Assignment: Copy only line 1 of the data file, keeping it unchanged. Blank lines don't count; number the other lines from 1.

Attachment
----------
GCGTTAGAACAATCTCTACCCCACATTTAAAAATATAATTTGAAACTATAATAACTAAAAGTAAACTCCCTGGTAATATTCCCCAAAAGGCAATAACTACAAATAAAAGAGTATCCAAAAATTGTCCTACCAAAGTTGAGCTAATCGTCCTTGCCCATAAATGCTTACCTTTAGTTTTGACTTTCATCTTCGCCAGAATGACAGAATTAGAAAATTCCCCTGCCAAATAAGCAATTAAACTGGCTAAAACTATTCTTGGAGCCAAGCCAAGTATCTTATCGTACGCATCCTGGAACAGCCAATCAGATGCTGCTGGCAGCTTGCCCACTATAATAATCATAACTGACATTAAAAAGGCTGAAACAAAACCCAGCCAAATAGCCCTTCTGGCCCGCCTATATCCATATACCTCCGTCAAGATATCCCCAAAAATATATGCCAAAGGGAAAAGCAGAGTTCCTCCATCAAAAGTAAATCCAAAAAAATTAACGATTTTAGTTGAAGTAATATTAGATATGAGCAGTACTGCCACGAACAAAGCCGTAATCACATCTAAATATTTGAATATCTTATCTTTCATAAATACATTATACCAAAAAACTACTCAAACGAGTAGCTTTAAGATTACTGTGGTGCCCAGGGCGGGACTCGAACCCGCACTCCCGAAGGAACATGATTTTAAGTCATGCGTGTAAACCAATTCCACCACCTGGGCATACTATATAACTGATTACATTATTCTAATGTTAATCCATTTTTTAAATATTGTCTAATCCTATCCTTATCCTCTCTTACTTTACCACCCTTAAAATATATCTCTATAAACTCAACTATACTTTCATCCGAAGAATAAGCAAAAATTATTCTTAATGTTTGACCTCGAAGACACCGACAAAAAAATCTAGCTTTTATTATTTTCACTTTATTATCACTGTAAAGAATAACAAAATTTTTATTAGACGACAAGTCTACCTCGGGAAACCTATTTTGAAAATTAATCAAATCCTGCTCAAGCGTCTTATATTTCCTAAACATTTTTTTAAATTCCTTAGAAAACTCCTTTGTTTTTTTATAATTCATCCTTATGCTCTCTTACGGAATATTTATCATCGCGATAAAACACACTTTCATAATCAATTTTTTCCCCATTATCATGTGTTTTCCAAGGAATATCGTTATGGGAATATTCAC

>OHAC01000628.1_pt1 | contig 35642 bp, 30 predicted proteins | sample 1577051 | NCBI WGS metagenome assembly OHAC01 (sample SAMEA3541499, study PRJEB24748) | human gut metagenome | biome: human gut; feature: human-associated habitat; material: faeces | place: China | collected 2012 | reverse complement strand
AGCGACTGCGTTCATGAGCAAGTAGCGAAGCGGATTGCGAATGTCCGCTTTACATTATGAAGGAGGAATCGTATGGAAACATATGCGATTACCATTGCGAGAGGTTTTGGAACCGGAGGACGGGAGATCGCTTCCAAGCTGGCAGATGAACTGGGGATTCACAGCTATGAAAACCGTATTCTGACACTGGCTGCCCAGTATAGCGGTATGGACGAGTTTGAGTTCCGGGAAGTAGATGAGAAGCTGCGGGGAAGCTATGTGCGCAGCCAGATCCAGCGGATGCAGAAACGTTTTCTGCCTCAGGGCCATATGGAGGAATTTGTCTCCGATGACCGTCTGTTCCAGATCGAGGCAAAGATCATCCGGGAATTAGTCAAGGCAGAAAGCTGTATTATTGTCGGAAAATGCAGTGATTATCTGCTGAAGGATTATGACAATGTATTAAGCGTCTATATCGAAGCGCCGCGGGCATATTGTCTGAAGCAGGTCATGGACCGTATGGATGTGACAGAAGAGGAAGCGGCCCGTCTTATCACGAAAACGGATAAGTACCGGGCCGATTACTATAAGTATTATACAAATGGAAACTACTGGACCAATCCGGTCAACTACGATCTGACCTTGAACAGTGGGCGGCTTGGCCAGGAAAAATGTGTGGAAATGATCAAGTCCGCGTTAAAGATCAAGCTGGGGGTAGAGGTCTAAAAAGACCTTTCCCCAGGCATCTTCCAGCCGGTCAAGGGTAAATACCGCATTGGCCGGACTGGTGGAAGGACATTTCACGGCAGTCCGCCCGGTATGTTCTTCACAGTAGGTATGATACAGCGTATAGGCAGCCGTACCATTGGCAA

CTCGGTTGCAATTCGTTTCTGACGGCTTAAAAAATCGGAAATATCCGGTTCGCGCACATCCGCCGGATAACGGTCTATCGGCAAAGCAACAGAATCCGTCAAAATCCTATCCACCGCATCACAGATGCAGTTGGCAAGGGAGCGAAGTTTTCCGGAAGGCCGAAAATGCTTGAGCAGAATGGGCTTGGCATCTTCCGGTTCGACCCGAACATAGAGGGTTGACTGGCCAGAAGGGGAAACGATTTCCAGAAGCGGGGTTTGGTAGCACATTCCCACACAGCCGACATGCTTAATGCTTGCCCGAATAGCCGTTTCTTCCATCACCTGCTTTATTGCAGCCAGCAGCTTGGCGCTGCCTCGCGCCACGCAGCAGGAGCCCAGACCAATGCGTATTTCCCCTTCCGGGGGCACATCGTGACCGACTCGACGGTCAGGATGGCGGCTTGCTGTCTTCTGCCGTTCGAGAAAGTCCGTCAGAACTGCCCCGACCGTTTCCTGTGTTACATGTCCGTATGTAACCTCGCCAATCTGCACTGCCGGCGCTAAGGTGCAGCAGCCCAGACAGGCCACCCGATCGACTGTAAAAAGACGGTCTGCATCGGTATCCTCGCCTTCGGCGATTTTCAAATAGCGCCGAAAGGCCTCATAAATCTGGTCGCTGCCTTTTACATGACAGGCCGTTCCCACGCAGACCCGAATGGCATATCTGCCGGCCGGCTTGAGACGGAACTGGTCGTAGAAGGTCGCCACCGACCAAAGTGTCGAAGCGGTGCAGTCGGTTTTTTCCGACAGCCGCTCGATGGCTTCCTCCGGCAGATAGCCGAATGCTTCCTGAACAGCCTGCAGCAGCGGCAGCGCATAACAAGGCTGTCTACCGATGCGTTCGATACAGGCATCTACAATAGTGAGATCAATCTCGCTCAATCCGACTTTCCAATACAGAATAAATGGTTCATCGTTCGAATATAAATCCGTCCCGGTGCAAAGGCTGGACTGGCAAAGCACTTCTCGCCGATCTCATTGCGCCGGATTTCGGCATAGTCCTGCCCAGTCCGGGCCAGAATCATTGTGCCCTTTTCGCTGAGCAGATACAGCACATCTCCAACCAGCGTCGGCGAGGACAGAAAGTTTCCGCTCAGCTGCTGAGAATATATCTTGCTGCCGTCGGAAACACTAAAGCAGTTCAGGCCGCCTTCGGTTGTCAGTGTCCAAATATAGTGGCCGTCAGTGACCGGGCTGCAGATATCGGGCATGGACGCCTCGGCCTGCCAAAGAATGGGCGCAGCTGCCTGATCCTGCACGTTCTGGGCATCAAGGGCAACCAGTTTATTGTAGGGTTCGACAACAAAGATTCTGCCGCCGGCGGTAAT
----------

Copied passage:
GCGTTAGAACAATCTCTACCCCACATTTAAAAATATAATTTGAAACTATAATAACTAAAAGTAAACTCCCTGGTAATATTCCCCAAAAGGCAATAACTACAAATAAAAGAGTATCCAAAAATTGTCCTACCAAAGTTGAGCTAATCGTCCTTGCCCATAAATGCTTACCTTTAGTTTTGACTTTCATCTTCGCCAGAATGACAGAATTAGAAAATTCCCCTGCCAAATAAGCAATTAAACTGGCTAAAACTATTCTTGGAGCCAAGCCAAGTATCTTATCGTACGCATCCTGGAACAGCCAATCAGATGCTGCTGGCAGCTTGCCCACTATAATAATCATAACTGACATTAAAAAGGCTGAAACAAAACCCAGCCAAATAGCCCTTCTGGCCCGCCTATATCCATATACCTCCGTCAAGATATCCCCAAAAATATATGCCAAAGGGAAAAGCAGAGTTCCTCCATCAAAAGTAAATCCAAAAAAATTAACGATTTTAGTTGAAGTAATATTAGATATGAGCAGTACTGCCACGAACAAAGCCGTAATCACATCTAAATATTTGAATATCTTATCTTTCATAAATACATTATACCAAAAAACTACTCAAACGAGTAGCTTTAAGATTACTGTGGTGCCCAGGGCGGGACTCGAACCCGCACTCCCGAAGGAACATGATTTTAAGTCATGCGTGTAAACCAATTCCACCACCTGGGCATACTATATAACTGATTACATTATTCTAATGTTAATCCATTTTTTAAATATTGTCTAATCCTATCCTTATCCTCTCTTACTTTACCACCCTTAAAATATATCTCTATAAACTCAACTATACTTTCATCCGAAGAATAAGCAAAAATTATTCTTAATGTTTGACCTCGAAGACACCGACAAAAAAATCTAGCTTTTATTATTTTCACTTTATTATCACTGTAAAGAATAACAAAATTTTTATTAGACGACAAGTCTACCTCGGGAAACCTATTTTGAAAATTAATCAAATCCTGCTCAAGCGTCTTATATTTCCTAAACATTTTTTTAAATTCCTTAGAAAACTCCTTTGTTTTTTTATAATTCATCCTTATGCTCTCTTACGGAATATTTATCATCGCGATAAAACACACTTTCATAATCAATTTTTTCCCCATTATCATGTGTTTTCCAAGGAATATCGTTATGGGAATATTCAC